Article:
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Ultrafast Meets Ultrasensitive  

To study the pure and un-interrupted quantum dynamics of a molecule, you need to isolate the molecule from its neighbors by getting it in the gas phase, preferably cold and free from collisions. You might want to have a few neighbor molecules to see how that affects the dynamics, a few partners joined together in a so-called “cluster”, but you want control over those neighbors so you can make a systematic study.

Scientists can produce cold, isolated molecules and clusters using the techniques of molecular beams, in which gas jets are shot into a vacuum. The trouble with molecular beams is that you don’t get very many molecules to work with. The density of molecules (molecules/liter) in a molecular beam is typically about 10 million times lower than in air and 10 billion times lower than a liquid, so very sensitive techniques are needed to record signals from these extremely dilute samples.

At Stony Brook, Prof. Tom Allison's group, using a special type of laser called a frequency comb, and optical resonators to passively amplify minute signals, has recently demonstrated a nearly 4 orders of magnitude improvement in the sensitivity of ultrafast spectroscopy, such that signals can easily be recorded from the “designer” molecules and clusters that can only be produced in molecular beam. The instrument can record changes in the absorption of the probe pulses to a few parts in 1010. The sensitivity enhancement comes from resonating the laser pulses in optical cavities, one for the pump pulses and a second for the probe pulses, which requires precise control of the electric-field of the laser pulses so they can be coherently added and stored. The techniques they have demonstrated in the visible region of the electromagnetic spectrum and can also be used in the UV and infrared, and thus applied to a wide range of fundamental problems in molecular physics.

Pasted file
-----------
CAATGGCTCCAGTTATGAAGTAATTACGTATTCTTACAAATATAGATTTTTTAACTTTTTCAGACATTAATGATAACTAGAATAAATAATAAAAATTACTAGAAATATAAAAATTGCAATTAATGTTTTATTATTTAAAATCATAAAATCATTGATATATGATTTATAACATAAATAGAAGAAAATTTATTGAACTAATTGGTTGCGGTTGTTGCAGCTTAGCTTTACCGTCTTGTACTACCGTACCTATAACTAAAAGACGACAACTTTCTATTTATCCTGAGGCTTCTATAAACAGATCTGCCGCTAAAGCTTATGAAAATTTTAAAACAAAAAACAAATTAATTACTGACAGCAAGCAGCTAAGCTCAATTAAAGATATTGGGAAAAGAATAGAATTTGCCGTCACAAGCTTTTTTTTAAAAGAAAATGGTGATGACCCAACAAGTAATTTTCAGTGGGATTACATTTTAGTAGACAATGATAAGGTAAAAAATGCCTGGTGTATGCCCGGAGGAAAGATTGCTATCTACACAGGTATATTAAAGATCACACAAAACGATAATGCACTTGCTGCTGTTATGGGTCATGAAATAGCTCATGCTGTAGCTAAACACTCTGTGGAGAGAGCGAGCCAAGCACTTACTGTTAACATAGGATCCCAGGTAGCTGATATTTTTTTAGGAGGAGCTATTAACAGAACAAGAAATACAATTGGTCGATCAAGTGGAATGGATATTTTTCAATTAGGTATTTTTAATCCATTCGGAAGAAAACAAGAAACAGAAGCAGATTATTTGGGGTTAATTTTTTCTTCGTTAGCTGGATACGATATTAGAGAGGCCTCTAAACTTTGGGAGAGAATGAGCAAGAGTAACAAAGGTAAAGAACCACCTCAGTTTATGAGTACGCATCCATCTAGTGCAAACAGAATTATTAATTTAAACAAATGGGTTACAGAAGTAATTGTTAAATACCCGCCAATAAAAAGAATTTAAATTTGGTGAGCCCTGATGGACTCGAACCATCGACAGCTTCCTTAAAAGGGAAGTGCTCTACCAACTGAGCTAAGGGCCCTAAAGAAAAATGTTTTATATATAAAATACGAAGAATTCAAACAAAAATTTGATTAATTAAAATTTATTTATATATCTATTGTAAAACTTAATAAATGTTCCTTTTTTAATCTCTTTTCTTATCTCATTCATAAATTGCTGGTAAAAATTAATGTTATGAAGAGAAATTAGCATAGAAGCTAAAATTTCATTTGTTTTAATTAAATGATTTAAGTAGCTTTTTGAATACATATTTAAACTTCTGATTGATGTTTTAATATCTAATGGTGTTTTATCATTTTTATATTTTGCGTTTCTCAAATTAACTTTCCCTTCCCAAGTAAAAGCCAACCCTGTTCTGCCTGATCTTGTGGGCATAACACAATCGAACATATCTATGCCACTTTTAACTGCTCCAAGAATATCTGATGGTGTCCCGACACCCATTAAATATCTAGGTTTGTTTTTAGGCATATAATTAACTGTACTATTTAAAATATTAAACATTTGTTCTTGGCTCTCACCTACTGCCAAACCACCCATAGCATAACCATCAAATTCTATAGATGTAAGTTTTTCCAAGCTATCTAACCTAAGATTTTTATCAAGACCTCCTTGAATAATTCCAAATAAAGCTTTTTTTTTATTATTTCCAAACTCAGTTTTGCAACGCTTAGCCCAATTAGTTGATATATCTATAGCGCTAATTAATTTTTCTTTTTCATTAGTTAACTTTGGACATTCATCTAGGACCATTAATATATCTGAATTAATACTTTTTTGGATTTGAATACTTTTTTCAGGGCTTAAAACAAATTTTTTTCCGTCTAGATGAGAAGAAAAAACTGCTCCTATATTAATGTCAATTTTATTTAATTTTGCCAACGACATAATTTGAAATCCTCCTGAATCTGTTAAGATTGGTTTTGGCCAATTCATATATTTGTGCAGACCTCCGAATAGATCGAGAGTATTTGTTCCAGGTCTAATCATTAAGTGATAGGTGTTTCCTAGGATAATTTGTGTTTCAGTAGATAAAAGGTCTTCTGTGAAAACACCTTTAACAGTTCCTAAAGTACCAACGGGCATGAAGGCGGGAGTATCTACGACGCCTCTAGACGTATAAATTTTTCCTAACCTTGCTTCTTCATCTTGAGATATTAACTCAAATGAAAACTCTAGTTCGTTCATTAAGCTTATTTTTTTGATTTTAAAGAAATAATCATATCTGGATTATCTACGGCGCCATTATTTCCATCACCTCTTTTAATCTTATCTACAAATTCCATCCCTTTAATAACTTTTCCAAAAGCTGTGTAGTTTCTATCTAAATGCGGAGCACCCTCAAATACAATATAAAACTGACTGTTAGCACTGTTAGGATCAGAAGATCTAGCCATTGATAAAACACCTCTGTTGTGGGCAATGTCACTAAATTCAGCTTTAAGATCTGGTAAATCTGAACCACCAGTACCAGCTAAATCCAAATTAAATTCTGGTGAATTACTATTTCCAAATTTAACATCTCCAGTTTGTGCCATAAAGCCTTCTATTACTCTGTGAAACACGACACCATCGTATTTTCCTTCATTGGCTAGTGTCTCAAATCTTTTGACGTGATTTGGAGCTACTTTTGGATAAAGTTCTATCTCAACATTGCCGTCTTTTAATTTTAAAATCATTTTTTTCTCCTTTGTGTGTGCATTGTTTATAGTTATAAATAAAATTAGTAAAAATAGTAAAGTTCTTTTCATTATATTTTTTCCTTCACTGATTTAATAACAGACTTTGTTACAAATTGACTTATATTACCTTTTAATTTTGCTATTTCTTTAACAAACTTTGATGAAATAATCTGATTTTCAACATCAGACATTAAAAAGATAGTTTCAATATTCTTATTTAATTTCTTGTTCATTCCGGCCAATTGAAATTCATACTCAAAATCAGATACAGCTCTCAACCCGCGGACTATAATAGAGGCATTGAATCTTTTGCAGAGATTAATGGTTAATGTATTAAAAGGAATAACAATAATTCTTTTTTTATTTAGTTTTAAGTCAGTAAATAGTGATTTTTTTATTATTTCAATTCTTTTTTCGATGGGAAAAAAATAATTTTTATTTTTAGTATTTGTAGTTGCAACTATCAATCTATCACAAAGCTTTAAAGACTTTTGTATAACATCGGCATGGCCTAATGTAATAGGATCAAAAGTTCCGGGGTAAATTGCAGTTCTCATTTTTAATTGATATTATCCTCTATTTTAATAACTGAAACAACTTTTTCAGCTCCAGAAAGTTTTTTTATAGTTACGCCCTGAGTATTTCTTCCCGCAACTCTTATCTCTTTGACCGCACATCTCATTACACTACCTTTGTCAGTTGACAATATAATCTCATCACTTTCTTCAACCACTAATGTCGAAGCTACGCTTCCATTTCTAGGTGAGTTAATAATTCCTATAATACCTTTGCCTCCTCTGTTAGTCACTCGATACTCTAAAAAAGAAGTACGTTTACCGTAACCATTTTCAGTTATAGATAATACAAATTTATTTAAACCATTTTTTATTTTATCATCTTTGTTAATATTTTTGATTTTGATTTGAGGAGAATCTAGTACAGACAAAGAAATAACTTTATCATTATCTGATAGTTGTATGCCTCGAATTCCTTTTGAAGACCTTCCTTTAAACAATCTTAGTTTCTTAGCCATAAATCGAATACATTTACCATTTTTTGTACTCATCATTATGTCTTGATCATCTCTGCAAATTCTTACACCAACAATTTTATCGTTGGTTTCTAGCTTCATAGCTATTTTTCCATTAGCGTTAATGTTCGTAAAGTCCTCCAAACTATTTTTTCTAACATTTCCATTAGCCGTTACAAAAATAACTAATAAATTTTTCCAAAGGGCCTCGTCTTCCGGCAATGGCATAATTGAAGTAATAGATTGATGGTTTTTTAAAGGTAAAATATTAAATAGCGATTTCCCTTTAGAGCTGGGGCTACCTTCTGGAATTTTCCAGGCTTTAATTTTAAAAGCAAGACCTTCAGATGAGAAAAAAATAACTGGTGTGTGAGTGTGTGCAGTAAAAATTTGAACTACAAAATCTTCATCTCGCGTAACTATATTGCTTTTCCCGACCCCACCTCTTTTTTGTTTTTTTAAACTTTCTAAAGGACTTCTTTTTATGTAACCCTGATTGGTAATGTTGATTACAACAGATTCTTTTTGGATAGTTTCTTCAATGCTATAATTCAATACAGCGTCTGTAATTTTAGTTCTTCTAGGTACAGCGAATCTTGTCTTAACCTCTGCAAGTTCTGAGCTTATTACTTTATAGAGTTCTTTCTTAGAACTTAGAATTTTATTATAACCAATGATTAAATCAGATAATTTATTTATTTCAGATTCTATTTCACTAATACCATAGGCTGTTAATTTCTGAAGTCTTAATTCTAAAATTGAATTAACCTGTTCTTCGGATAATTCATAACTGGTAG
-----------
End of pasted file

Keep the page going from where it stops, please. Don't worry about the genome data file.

The results are published in Optica, the OSA’s premier high-impact journal, see more here.


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